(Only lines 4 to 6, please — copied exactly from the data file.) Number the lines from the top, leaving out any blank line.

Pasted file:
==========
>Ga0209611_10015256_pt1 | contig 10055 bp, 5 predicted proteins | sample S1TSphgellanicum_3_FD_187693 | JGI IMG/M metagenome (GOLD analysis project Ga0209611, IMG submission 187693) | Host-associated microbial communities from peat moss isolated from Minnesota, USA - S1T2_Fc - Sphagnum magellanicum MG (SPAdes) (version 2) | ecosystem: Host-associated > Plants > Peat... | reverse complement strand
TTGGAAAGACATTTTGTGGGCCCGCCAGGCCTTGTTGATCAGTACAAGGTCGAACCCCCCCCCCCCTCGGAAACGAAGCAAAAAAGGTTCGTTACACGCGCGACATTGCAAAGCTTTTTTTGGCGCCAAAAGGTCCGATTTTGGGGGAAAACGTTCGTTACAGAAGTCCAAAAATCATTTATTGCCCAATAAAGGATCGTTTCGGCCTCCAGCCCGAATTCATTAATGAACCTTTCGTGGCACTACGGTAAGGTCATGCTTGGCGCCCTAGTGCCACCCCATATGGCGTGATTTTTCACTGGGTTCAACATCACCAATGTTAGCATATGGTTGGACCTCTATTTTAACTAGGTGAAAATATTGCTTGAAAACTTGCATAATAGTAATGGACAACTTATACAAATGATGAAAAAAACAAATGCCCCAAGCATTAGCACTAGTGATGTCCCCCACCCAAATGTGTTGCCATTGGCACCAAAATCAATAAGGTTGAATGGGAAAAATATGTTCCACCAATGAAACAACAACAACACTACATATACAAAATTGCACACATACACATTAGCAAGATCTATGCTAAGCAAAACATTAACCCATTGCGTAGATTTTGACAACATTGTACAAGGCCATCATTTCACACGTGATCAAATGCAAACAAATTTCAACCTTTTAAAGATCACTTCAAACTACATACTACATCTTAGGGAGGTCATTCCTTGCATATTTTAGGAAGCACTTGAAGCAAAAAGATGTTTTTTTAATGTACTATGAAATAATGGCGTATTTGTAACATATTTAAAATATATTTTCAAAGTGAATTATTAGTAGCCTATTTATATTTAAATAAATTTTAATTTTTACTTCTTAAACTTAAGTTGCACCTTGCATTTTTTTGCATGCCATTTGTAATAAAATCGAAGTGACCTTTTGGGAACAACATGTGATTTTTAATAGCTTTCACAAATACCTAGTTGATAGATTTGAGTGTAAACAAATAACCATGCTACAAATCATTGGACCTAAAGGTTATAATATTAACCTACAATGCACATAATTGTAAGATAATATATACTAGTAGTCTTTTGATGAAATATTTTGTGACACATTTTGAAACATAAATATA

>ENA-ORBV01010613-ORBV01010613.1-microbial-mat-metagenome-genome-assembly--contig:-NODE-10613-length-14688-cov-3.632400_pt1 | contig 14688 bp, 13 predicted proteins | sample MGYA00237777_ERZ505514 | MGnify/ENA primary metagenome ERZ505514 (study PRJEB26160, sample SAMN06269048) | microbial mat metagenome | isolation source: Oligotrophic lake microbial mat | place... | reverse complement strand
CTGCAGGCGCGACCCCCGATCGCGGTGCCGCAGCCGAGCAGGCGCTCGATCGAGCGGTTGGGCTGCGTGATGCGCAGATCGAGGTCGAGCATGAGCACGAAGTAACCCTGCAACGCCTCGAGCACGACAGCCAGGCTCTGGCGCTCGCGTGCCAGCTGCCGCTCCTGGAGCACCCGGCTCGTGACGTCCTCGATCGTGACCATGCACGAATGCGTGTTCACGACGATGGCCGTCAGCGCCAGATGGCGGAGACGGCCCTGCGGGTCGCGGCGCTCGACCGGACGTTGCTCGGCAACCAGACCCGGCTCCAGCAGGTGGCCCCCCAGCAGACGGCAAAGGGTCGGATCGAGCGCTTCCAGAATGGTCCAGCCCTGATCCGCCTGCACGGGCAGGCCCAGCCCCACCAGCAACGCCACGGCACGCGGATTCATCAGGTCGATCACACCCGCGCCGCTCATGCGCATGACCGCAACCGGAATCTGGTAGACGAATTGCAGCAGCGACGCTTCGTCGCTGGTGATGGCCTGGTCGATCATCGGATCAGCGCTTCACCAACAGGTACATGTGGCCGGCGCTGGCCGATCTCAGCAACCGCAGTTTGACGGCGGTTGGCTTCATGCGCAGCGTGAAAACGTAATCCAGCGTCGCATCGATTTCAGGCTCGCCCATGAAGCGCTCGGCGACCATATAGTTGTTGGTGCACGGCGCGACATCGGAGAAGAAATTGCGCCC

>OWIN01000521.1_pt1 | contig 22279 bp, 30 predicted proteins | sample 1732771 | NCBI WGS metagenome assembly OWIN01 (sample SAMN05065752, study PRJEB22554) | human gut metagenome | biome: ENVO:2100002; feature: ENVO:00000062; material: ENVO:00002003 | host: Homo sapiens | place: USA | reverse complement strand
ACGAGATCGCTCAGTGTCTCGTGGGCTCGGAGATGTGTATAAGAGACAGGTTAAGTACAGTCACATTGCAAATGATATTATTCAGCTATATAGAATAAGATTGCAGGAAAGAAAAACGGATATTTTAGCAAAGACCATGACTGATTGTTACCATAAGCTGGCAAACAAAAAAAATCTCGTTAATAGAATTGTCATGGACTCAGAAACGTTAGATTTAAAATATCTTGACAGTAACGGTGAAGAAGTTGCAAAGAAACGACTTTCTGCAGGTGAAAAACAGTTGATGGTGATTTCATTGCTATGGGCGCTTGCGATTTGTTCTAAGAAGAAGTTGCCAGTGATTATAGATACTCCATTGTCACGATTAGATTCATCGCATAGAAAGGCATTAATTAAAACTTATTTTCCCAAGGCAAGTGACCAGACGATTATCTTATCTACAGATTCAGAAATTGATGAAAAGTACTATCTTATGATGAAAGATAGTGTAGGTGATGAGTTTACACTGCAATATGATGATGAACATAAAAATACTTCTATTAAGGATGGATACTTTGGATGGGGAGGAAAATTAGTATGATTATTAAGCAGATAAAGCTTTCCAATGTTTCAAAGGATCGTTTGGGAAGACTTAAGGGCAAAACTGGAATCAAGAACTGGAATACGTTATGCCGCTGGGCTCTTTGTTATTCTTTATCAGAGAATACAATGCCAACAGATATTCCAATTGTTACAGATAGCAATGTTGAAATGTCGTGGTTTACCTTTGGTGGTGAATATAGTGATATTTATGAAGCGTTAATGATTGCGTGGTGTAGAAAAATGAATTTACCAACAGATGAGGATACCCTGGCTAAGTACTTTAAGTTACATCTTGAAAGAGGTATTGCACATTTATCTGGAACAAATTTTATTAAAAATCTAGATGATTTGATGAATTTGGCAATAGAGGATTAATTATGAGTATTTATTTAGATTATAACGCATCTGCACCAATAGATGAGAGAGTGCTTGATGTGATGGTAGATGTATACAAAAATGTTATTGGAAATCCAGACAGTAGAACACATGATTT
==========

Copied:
CTGCAGGCGCGACCCCCGATCGCGGTGCCGCAGCCGAGCAGGCGCTCGATCGAGCGGTTGGGCTGCGTGATGCGCAGATCGAGGTCGAGCATGAGCACGAAGTAACCCTGCAACGCCTCGAGCACGACAGCCAGGCTCTGGCGCTCGCGTGCCAGCTGCCGCTCCTGGAGCACCCGGCTCGTGACGTCCTCGATCGTGACCATGCACGAATGCGTGTTCACGACGATGGCCGTCAGCGCCAGATGGCGGAGACGGCCCTGCGGGTCGCGGCGCTCGACCGGACGTTGCTCGGCAACCAGACCCGGCTCCAGCAGGTGGCCCCCCAGCAGACGGCAAAGGGTCGGATCGAGCGCTTCCAGAATGGTCCAGCCCTGATCCGCCTGCACGGGCAGGCCCAGCCCCACCAGCAACGCCACGGCACGCGGATTCATCAGGTCGATCACACCCGCGCCGCTCATGCGCATGACCGCAACCGGAATCTGGTAGACGAATTGCAGCAGCGACGCTTCGTCGCTGGTGATGGCCTGGTCGATCATCGGATCAGCGCTTCACCAACAGGTACATGTGGCCGGCGCTGGCCGATCTCAGCAACCGCAGTTTGACGGCGGTTGGCTTCATGCGCAGCGTGAAAACGTAATCCAGCGTCGCATCGATTTCAGGCTCGCCCATGAAGCGCTCGGCGACCATATAGTTGTTGGTGCACGGCGCGACATCGGAGAAGAAATTGCGCCC

>OWIN01000521.1_pt1 | contig 22279 bp, 30 predicted proteins | sample 1732771 | NCBI WGS metagenome assembly OWIN01 (sample SAMN05065752, study PRJEB22554) | human gut metagenome | biome: ENVO:2100002; feature: ENVO:00000062; material: ENVO:00002003 | host: Homo sapiens | place: USA | reverse complement strand
ACGAGATCGCTCAGTGTCTCGTGGGCTCGGAGATGTGTATAAGAGACAGGTTAAGTACAGTCACATTGCAAATGATATTATTCAGCTATATAGAATAAGATTGCAGGAAAGAAAAACGGATATTTTAGCAAAGACCATGACTGATTGTTACCATAAGCTGGCAAACAAAAAAAATCTCGTTAATAGAATTGTCATGGACTCAGAAACGTTAGATTTAAAATATCTTGACAGTAACGGTGAAGAAGTTGCAAAGAAACGACTTTCTGCAGGTGAAAAACAGTTGATGGTGATTTCATTGCTATGGGCGCTTGCGATTTGTTCTAAGAAGAAGTTGCCAGTGATTATAGATACTCCATTGTCACGATTAGATTCATCGCATAGAAAGGCATTAATTAAAACTTATTTTCCCAAGGCAAGTGACCAGACGATTATCTTATCTACAGATTCAGAAATTGATGAAAAGTACTATCTTATGATGAAAGATAGTGTAGGTGATGAGTTTACACTGCAATATGATGATGAACATAAAAATACTTCTATTAAGGATGGATACTTTGGATGGGGAGGAAAATTAGTATGATTATTAAGCAGATAAAGCTTTCCAATGTTTCAAAGGATCGTTTGGGAAGACTTAAGGGCAAAACTGGAATCAAGAACTGGAATACGTTATGCCGCTGGGCTCTTTGTTATTCTTTATCAGAGAATACAATGCCAACAGATATTCCAATTGTTACAGATAGCAATGTTGAAATGTCGTGGTTTACCTTTGGTGGTGAATATAGTGATATTTATGAAGCGTTAATGATTGCGTGGTGTAGAAAAATGAATTTACCAACAGATGAGGATACCCTGGCTAAGTACTTTAAGTTACATCTTGAAAGAGGTATTGCACATTTATCTGGAACAAATTTTATTAAAAATCTAGATGATTTGATGAATTTGGCAATAGAGGATTAATTATGAGTATTTATTTAGATTATAACGCATCTGCACCAATAGATGAGAGAGTGCTTGATGTGATGGTAGATGTATACAAAAATGTTATTGGAAATCCAGACAGTAGAACACATGATTT